How low can the oil price go?

“Gloom nourishes gloom,” says Commerzbank’s Eugen Weinberg. Oil had another downward lurch this week, with both Brent and US futures slipping to seven-year lows around $35 a barrel and edging close to 11-year lows. Since oil cartel Opec’s meeting a fortnight ago, oil has swooned by nearly 20%. This has sent the unusually commodities-heavy FTSE 100 index to a three-year low, down 10% since 1 January and 17% below its April record high. The Opec meeting removed any “last hopes of a reprieve for oil… and added another layer of downside sentiment to commodities”, David Hufton of PVM told the Financial Times.

Opec scrapped its production ceiling and, for now at least, seems determined to keep pumping until it has sunk American shale producers. Moreover, early this week Iran’s deputy oil minister said there was “absolutely no chance” that Iran will delay its planned increase in oil exports now that Western sanctions are set to be eased. To cap it all, according to one trader, a ceasefire may be taking shape in Libya. “If Libyan production can go back up, the price effect is almost unthinkable.” The Opec member’s output has dwindled to around 375,000 barrels a day from 1.6 million before the civil war began in 2011.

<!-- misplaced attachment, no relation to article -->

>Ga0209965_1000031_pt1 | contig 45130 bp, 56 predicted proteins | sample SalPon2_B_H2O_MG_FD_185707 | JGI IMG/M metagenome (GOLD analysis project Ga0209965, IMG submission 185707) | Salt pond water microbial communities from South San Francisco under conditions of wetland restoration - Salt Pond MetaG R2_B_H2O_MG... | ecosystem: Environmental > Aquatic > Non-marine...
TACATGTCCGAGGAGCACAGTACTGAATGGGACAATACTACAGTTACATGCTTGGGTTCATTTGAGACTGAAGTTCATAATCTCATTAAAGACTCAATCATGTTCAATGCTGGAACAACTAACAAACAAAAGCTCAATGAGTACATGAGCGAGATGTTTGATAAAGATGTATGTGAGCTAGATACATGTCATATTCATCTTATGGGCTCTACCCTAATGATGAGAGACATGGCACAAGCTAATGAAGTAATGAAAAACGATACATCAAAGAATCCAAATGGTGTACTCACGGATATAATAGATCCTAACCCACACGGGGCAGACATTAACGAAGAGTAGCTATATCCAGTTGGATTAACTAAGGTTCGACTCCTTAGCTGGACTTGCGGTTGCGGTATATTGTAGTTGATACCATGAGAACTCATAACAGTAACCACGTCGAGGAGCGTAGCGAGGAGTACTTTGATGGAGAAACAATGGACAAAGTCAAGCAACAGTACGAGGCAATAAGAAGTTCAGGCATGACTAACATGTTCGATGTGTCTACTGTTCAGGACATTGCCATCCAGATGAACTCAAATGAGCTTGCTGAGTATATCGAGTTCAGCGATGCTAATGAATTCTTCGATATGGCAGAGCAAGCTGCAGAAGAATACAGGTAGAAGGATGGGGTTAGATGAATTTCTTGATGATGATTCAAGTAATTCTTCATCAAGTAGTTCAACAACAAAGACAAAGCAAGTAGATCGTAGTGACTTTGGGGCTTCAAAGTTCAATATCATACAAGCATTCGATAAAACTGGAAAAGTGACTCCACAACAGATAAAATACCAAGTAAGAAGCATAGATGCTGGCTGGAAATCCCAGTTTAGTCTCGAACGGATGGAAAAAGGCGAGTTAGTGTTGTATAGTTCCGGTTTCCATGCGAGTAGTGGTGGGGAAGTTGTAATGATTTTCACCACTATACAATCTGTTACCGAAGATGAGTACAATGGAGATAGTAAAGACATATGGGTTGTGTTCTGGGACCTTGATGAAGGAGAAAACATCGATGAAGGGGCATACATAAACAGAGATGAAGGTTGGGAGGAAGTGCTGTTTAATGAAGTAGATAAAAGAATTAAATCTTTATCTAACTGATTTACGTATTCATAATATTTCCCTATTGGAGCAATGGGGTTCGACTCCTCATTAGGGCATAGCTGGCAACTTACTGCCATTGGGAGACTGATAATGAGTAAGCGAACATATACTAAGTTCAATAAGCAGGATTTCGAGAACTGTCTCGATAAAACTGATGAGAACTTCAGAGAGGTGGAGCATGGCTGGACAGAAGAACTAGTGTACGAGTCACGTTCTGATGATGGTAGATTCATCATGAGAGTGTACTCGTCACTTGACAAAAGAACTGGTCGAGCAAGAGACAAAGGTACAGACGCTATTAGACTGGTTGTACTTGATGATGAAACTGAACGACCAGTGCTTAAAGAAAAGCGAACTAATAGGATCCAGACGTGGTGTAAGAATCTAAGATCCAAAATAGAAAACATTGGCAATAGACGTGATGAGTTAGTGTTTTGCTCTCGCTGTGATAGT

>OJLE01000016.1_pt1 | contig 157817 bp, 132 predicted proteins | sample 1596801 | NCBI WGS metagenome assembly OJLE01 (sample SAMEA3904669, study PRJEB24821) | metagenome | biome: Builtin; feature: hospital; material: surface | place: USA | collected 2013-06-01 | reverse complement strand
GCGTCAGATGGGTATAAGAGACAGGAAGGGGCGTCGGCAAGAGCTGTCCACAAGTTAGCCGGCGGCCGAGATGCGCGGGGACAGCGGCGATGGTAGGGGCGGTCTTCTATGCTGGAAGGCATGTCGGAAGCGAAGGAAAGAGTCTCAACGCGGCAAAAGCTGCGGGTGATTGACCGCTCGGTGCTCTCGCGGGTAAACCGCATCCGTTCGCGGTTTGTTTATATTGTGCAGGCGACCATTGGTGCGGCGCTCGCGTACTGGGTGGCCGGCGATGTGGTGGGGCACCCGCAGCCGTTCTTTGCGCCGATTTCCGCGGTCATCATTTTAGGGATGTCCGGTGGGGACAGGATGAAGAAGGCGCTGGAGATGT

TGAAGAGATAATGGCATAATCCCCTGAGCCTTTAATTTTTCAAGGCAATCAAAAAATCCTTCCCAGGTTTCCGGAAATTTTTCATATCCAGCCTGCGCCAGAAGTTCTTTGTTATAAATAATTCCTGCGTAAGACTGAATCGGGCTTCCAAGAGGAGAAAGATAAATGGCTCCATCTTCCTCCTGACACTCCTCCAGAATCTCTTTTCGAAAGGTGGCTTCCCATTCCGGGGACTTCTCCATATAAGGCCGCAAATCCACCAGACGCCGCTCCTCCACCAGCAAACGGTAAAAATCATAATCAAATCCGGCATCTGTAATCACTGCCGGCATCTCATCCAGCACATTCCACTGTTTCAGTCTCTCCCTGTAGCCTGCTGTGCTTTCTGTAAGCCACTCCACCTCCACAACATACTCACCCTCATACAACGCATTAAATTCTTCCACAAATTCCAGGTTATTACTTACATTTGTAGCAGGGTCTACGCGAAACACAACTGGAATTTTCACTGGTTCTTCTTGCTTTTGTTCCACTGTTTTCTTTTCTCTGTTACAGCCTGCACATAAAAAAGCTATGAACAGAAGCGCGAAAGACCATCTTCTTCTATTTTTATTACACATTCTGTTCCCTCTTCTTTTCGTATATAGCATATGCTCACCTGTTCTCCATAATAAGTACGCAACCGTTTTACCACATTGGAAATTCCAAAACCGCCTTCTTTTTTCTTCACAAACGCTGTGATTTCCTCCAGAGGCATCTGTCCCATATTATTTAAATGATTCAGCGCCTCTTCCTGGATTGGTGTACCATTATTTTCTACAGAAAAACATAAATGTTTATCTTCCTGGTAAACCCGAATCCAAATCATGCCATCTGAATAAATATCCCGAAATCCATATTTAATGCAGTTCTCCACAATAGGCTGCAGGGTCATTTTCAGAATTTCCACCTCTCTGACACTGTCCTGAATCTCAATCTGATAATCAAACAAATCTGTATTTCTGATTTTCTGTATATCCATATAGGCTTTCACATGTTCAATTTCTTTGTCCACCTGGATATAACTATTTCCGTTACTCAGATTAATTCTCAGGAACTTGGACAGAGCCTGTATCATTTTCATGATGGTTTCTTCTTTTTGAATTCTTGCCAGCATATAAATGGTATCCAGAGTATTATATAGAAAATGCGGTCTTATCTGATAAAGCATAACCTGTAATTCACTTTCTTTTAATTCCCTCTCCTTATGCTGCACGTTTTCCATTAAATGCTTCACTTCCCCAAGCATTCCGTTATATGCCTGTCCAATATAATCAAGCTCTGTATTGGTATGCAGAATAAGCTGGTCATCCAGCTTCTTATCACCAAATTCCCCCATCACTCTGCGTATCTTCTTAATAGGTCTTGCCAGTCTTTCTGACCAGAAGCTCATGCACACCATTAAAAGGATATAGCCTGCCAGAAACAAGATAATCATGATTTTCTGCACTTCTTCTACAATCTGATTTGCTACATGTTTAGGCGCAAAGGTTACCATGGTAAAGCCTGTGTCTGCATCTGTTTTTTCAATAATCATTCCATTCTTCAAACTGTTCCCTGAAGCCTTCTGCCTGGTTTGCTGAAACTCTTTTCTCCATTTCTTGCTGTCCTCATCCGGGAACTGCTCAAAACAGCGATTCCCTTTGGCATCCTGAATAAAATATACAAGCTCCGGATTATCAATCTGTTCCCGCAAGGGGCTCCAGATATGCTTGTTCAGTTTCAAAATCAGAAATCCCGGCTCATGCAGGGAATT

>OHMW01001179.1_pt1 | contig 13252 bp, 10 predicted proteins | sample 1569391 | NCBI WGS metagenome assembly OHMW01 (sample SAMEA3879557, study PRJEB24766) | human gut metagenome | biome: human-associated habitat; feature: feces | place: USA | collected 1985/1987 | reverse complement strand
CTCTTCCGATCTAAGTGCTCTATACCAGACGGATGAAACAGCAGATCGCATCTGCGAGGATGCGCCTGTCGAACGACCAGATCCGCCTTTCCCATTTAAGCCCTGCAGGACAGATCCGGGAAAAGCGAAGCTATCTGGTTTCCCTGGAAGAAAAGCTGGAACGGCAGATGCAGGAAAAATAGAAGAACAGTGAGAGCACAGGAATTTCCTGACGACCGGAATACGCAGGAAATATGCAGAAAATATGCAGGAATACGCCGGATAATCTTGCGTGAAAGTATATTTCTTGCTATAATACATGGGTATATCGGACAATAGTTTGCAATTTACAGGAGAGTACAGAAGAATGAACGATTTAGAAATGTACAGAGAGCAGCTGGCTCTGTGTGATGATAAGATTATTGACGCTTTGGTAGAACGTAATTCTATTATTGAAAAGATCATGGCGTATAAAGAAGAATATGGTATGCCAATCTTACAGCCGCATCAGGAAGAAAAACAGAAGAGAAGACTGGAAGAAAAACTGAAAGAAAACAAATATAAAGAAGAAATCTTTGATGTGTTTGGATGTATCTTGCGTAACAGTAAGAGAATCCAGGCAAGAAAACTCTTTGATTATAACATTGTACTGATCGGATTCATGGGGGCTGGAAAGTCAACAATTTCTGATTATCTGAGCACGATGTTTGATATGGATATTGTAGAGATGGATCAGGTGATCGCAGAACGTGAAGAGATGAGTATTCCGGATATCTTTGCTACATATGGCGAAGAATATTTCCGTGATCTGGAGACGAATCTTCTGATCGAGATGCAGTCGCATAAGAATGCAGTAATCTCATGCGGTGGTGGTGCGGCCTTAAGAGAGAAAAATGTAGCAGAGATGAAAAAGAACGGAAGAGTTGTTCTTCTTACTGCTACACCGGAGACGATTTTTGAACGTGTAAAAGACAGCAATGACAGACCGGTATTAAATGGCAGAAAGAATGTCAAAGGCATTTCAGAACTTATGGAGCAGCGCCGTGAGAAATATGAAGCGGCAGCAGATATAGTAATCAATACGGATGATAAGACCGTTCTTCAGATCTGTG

Even without Libya, Opec supply is likely to rise by a million barrels a day in 2016, reckons Morgan Stanley. It sees next year’s increase as stemming almost entirely from Iran, Iraq and Saudi Arabia. The upshot is that with demand growth unspectacular, the glut will last until at least late 2016, estimates the International Energy Agency.
Given these fundamentals, and the “very nervous” market, “I think it would be risky to rule out a $20 handle on oil”, says Nasdaq energy analyst Tamar Essner.

Bearish bets, or short positions by hedge funds and other big speculators in the US oil futures market, have jumped to a record high, while the number of people on the bullish side of the trade is at a five-year low. Whatever happens in the next few weeks, the upshot remains that “the path of least resistance is lower for longer”, says Ron Insana on And take predictions of a rebound in 2017 with a pinch of salt. History shows that oil bear markets can be protracted affairs. Oil tends to “spike, crash and then remain depressed for years on end” – lower for even longer.

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